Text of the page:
but even this I can bear for the Master’s sake. ABERFELDY, July 17,MY PRECIOUS LOVE, —
Last Sabbath, I preached twice, and to sum up all in a word, the services were “glorious.” In the morning, Dr. Patterson’s place was crammed; and in the evening, Dr. Wardlaw’s chapel was crowded to suffocation by more than 2,500 people, while persons outside declared that quite as many went away. My reception was enthusiastic; never was greater honor given to mortal man. They were just as delighted as are the people at Park Street.
Already, letters come in, begging me to go here, there, and everywhere.
Unless I go to the North Pole, I never can get away from my holy labor.
Now to return to you again, I have had day-dreams of you while driving along, I thought you were very near me. It is not long, dearest, before I shall again enjoy your sweet society, if the providence of God permit. I knew I loved you very much before, but now I feel how necessary you are to me; and you will not lose much by my absence, if you find me, on my return, more attentive to your feelings, as wen as equally affectionate. I can now thoroughly sympathize with your tears, became I feel in no little degree that pang of absence which my constant engagements prevented me from noticing when in London. How then must you, with so much leisure, have felt my absence from you, even though you well knew that it was unavoidable on my part! My darling, accept love of the deepest and purest kind from one who is not prone to exaggerate, but who feels that here there is no room for hyperbole. Think not that I weary myself by writing; for, dearest, it is my delight to please you, and solace an absence which must be even more dreary to you than to me, since travelling and preaching lead me to forget it. My eyes ache for sleep, but they shall keep open till I have invoked the blessings from above —
mercies temporal and eternal, —
How I love you! I long to see you; and yet it is but half-an-hour since I left you. Comfort yourself in my absence by the thought that my heart is with you. My own gracious God bless you in all things, —
in heart, in feeling, in life, in death, in Heaven! May your virtues be perfected, your prospects realized, your zeal continued, your love to Him increased, and your knowledge of Him rendered deeper, higher, broader —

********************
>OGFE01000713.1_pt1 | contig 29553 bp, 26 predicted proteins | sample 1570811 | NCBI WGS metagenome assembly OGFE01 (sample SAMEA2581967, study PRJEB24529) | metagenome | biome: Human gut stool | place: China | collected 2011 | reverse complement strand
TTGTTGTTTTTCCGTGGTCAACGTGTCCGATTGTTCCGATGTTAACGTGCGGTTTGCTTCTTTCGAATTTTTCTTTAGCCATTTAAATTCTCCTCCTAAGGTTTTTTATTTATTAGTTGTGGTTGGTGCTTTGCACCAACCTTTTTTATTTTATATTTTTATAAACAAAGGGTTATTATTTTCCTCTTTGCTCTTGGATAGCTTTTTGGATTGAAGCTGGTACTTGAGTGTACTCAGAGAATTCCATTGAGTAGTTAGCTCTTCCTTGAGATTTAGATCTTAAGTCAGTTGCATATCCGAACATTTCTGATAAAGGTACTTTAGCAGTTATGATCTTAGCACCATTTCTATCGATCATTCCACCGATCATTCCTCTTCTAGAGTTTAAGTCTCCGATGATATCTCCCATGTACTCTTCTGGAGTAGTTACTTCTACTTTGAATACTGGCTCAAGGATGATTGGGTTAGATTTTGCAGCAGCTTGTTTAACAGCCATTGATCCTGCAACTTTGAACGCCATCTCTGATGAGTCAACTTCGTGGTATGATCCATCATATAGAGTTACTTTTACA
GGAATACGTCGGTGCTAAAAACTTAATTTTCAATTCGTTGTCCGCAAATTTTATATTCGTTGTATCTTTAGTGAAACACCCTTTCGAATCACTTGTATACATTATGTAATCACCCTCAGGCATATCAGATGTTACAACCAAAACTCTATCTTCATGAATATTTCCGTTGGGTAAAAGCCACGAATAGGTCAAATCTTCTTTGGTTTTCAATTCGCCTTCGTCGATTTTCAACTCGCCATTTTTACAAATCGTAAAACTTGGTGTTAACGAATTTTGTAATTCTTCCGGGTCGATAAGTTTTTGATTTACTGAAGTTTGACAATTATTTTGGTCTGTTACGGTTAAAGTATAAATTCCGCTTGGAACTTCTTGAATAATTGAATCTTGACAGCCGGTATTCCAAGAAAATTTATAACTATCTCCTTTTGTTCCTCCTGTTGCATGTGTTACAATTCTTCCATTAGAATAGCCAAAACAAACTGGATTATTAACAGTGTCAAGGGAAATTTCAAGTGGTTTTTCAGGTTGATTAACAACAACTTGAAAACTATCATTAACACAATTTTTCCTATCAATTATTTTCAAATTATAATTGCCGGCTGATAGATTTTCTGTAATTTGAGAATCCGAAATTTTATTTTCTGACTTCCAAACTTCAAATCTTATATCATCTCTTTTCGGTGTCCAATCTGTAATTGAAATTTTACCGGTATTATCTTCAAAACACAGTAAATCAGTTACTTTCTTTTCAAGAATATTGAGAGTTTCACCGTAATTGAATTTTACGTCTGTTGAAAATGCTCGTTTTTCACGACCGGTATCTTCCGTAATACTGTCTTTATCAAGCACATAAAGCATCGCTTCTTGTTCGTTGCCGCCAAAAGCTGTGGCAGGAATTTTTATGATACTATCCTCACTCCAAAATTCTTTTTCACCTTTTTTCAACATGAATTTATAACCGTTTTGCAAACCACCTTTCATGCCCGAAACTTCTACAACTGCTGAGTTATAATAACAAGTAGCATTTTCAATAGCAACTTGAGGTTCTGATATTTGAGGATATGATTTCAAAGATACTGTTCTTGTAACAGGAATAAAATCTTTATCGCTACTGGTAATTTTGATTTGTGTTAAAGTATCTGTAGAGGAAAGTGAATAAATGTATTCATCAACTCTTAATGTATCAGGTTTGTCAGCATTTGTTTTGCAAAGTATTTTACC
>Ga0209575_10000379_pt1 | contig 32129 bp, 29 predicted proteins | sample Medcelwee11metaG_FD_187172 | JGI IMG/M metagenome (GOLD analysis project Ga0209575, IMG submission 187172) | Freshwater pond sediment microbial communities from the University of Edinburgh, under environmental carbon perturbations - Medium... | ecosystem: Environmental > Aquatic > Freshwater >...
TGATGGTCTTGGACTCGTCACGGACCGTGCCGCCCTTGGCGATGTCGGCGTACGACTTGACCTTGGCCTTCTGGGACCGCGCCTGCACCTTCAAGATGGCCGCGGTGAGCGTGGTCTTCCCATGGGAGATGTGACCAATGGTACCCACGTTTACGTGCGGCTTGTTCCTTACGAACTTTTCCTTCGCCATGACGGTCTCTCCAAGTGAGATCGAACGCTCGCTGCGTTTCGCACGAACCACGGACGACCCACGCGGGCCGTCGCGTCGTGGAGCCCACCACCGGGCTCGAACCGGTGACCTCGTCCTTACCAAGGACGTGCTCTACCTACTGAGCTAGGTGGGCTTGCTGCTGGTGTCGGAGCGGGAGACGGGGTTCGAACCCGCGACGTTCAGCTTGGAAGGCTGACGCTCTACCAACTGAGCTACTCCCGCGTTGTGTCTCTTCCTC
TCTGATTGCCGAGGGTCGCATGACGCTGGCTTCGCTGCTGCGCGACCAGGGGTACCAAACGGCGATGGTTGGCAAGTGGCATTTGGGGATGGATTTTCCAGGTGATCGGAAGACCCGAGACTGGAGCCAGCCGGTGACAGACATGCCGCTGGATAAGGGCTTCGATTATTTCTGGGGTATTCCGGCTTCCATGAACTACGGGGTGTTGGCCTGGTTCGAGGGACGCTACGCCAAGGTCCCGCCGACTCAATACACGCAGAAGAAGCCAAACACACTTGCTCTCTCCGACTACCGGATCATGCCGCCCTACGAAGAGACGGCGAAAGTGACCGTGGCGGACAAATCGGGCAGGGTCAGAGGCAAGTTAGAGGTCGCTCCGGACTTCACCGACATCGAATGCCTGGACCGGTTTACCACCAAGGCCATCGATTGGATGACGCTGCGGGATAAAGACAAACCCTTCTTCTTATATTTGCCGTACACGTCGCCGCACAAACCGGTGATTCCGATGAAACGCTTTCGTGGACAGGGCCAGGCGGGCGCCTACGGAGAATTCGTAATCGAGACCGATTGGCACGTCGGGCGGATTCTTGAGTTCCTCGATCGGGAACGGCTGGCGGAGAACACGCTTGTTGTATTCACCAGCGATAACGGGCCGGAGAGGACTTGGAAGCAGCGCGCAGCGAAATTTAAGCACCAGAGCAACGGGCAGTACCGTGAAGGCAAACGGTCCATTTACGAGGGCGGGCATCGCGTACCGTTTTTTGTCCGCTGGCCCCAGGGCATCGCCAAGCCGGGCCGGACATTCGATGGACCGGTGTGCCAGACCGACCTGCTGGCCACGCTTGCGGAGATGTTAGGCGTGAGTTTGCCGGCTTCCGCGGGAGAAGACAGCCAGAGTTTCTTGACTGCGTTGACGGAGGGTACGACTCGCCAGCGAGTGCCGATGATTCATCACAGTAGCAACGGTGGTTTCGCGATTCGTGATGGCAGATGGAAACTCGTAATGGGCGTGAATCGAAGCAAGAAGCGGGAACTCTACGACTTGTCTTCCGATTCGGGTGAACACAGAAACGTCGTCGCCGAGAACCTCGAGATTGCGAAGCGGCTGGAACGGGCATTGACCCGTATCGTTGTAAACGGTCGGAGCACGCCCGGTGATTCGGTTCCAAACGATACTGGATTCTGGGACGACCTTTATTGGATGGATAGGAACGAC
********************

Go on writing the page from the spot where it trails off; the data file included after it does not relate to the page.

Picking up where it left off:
May we be mutual blessings ; —
wherein I shall err, you will pardon; and wherein you may mistake, I will more than overlook.
Yours till Heaven, and then, —
C. H. S.
MY OWN DEAR SUFFERER, —
I have been quite a long round to-day, if a “round” can be “long.” First, to Finsbury, to buy the wardrobe, —
a beauty. I hope you will live long to hang your garments in it, every thread of them precious to me for your dear sake. Next, to Hewlett’s, for a chandelier for the dining-room. Found one quite to my taste and yours. Then, to Negretti & Zarnbra’s, to buy a barometer for my very own fancy, for I have promised to treat myself to one. On the road, I obtained the Presburg biscuits, and within their box! send this note, hoping it may reach you the more quickly. They are sweetened with my love and prayers.
The bedroom will look well with the wardrobe in it; at least, so I hope. It is well made; and, I believe, as nearly as I could tell, precisely all you wished for. Joe (Mr. Passmore gave this handsome present) is very good, and should have a wee note whenever darling feels she could write it without too much fatigue ; —
but not yet. I bought also a table for you in case you should have to keep your bed. It rises or falls by a screw, and also winds sideways, so as to go over the bed, and then it has a flap for a book or paper, so that my dear one may read or write in comfort while lying down.
I could not resist the pleasure of making this little gift to my poor suffering wifey, only hoping it might not often be in requisition, but might be a help when there was a needs-be for it. Remember, all I buy, I pay for. I have paid for everything as yet with the earnings of my pen, graciously sent me in time of need. It is my ambition to leave nothing for you to be anxious about. I shall find the money for the curtains, etc., and you will amuse yourself by giving orders for them after your own delightful taste.
I must not write more; and, indeed, matter runs short, except the old, old story of a love which grieves over you, and would fain work a miracle, and raise you up to perfect health. I fear the heat afflicts you. Well did the elder say to John in Patmos, concerning those who are before the throne of God, “neither shall the sun light on them, nor any heat.”